Timnath or Timnah was a Philistine city in Canaan that is mentioned in the Hebrew Bible in Judges 14. It has been identified with Tel Batash ( Hebrew: תל בטש), a tel located in the Sorek Valley, near moshav Tal Shahar, Israel.
It was uncovered through 1977-1979 by
Amihai Mazar and George L. Kelm while Kelm was serving as professor of Biblical Backgrounds and Archaeology at New Orleans Baptist Theological Seminary, on a dig sponsored by the Seminary. [1 ] [2 ]
The town of
Timnath, Colorado in the United States is named for the city.
Geography [ edit ]
The site is strategically located in the Sorek Valley, an access point from the
Coastal Plain through the Shephelah and into the Central Judean Mountains. The site is not to be confused with the copper smelting site of Timna in the Arabah near Eilat.
History [ edit ]
The site was first settled in the
Middle Bronze Age by creating an earthen rampart that enclosed the 10 acre (4 hectare) site. Excavations under the leadership of Amihai Mazar and George L. Kelm during the 1980s-1990s uncovered twelve strata of continuous settlement at the site through the Hellenistic period, with sparse settlement nearby during the Byzantine period. It included fortifications and buildings from the Kingdom of Judah period, dating to the 7th and 8th Centuries BCE. In one of the buildings, a ceramic potsherd bearing a written LMLK was found. Not far from the tel, on the edge of Nahal Sorek are the remains of a Roman road as well as settlement dating to the Chalcolithic and Canaanite-periods.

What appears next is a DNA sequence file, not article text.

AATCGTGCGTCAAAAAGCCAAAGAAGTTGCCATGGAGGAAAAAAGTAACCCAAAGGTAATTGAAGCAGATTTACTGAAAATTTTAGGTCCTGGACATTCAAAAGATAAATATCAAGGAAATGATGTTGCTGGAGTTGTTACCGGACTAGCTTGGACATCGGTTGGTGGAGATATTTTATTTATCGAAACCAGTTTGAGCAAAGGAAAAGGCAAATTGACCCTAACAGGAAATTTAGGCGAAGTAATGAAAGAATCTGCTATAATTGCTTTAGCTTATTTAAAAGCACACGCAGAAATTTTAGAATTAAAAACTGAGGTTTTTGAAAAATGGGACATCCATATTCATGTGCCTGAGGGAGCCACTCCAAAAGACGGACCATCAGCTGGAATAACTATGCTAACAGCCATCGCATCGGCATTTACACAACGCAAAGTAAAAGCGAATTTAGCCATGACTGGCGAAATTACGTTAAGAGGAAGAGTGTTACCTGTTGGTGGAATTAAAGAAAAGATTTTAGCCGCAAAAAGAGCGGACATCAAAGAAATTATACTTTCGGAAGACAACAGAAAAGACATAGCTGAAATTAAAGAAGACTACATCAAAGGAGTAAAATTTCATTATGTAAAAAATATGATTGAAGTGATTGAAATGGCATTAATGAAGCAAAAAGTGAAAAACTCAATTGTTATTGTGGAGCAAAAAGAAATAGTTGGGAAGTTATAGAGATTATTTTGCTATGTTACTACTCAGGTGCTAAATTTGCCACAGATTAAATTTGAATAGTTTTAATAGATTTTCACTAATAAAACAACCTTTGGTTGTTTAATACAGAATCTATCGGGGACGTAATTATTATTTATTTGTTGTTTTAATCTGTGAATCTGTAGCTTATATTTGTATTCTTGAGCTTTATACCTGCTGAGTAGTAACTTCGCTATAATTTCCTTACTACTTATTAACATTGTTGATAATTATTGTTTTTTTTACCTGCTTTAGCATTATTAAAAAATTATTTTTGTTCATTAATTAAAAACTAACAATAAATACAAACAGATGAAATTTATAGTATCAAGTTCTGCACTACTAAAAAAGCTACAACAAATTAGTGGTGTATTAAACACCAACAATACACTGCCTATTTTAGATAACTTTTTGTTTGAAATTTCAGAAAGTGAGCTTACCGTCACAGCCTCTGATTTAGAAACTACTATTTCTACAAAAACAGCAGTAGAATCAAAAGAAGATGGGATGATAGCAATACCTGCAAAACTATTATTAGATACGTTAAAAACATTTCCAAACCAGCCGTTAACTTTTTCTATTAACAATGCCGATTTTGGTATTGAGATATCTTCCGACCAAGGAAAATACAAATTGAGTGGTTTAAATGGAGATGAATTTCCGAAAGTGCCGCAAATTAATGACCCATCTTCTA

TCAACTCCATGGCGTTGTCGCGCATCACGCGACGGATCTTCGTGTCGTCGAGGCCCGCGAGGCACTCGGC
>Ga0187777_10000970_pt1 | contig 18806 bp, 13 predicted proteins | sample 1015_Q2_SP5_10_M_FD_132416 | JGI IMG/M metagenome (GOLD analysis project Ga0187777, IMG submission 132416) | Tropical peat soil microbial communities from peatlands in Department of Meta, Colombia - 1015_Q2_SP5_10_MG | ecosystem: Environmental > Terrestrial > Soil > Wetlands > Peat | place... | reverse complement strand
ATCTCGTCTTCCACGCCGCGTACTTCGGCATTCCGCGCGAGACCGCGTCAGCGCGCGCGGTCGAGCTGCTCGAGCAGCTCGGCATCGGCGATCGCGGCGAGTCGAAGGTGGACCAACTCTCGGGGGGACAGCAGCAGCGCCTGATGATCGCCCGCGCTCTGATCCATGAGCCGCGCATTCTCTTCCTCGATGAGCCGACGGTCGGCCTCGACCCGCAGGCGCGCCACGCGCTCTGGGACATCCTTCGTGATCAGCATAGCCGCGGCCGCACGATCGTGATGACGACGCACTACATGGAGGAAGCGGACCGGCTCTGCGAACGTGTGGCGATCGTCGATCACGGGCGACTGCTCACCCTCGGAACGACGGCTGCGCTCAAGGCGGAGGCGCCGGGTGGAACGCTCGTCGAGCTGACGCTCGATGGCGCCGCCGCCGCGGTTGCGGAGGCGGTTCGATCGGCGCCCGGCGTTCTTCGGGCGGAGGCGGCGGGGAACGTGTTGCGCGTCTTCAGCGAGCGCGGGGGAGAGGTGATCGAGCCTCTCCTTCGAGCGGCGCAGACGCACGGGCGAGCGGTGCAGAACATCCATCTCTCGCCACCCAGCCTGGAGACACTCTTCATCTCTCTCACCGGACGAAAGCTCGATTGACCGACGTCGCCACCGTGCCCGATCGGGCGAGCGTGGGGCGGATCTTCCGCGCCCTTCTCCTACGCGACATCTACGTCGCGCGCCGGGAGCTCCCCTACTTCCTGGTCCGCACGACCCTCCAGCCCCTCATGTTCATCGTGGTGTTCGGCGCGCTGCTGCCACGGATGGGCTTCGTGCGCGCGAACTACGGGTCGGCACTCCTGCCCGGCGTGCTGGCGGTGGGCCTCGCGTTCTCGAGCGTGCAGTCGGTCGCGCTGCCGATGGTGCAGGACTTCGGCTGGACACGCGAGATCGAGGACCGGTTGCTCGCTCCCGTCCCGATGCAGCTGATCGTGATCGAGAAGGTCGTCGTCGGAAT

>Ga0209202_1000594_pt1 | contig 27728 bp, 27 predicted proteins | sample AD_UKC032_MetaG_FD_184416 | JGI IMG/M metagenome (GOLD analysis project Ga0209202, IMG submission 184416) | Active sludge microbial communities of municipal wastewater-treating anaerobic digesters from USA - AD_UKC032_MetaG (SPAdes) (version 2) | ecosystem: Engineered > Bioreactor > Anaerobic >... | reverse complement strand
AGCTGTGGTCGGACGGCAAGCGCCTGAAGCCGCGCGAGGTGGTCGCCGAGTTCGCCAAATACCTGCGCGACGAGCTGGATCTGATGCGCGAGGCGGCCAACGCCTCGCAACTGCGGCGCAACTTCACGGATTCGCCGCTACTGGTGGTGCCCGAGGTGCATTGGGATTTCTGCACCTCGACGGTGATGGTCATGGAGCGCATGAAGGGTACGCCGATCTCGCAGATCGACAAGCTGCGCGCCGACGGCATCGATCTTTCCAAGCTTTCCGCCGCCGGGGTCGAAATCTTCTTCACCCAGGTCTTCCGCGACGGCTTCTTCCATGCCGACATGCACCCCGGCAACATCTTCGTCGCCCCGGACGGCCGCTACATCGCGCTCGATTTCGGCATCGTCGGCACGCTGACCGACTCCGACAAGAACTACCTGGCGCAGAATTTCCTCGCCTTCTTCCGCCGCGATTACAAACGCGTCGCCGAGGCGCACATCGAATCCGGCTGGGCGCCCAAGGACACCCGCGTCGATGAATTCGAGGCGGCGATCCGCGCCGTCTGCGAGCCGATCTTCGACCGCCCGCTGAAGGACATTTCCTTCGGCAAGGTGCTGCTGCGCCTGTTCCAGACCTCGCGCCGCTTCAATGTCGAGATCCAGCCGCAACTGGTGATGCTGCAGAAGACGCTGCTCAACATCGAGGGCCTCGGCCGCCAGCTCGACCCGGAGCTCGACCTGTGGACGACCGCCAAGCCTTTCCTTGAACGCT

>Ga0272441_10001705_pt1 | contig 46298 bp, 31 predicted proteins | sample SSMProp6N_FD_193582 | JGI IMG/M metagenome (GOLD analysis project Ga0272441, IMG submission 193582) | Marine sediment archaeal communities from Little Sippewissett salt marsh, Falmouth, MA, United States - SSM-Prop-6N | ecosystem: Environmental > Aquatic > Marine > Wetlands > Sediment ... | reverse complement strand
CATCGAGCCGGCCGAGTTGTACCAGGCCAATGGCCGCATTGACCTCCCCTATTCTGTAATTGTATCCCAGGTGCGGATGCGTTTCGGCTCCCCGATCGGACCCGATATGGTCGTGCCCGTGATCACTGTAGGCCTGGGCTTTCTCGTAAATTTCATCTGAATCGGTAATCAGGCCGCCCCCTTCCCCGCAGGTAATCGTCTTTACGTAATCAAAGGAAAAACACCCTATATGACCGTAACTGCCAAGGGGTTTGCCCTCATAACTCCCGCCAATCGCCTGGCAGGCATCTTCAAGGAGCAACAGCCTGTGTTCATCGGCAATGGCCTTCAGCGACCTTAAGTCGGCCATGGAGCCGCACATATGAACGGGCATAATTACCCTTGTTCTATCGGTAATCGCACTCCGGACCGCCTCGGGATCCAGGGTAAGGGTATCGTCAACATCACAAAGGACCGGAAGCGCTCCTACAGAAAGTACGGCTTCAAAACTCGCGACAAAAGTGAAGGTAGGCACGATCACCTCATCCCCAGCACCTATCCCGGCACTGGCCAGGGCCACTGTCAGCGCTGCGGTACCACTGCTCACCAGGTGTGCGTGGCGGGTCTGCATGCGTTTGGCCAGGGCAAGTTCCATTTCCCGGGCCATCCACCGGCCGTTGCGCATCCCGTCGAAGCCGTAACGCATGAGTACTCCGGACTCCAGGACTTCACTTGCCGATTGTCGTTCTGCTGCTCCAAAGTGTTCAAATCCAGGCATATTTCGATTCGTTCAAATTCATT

Timnah is mentioned in
Genesis 38 in the context of the story of Tamar. More important, the city is featured in Judges 14 in the Samson saga. Samson goes to Timnah in order to find a wife. On his way there, he rends a lion. Samson marries a "girl of the Philistines" from Timnah. In Joshua 15:10, the city is mentioned describing the borders of the Tribe of Judah.
References [ edit ]
Other References [ edit ]
Wikimedia Commons has media related to
. Tel Batash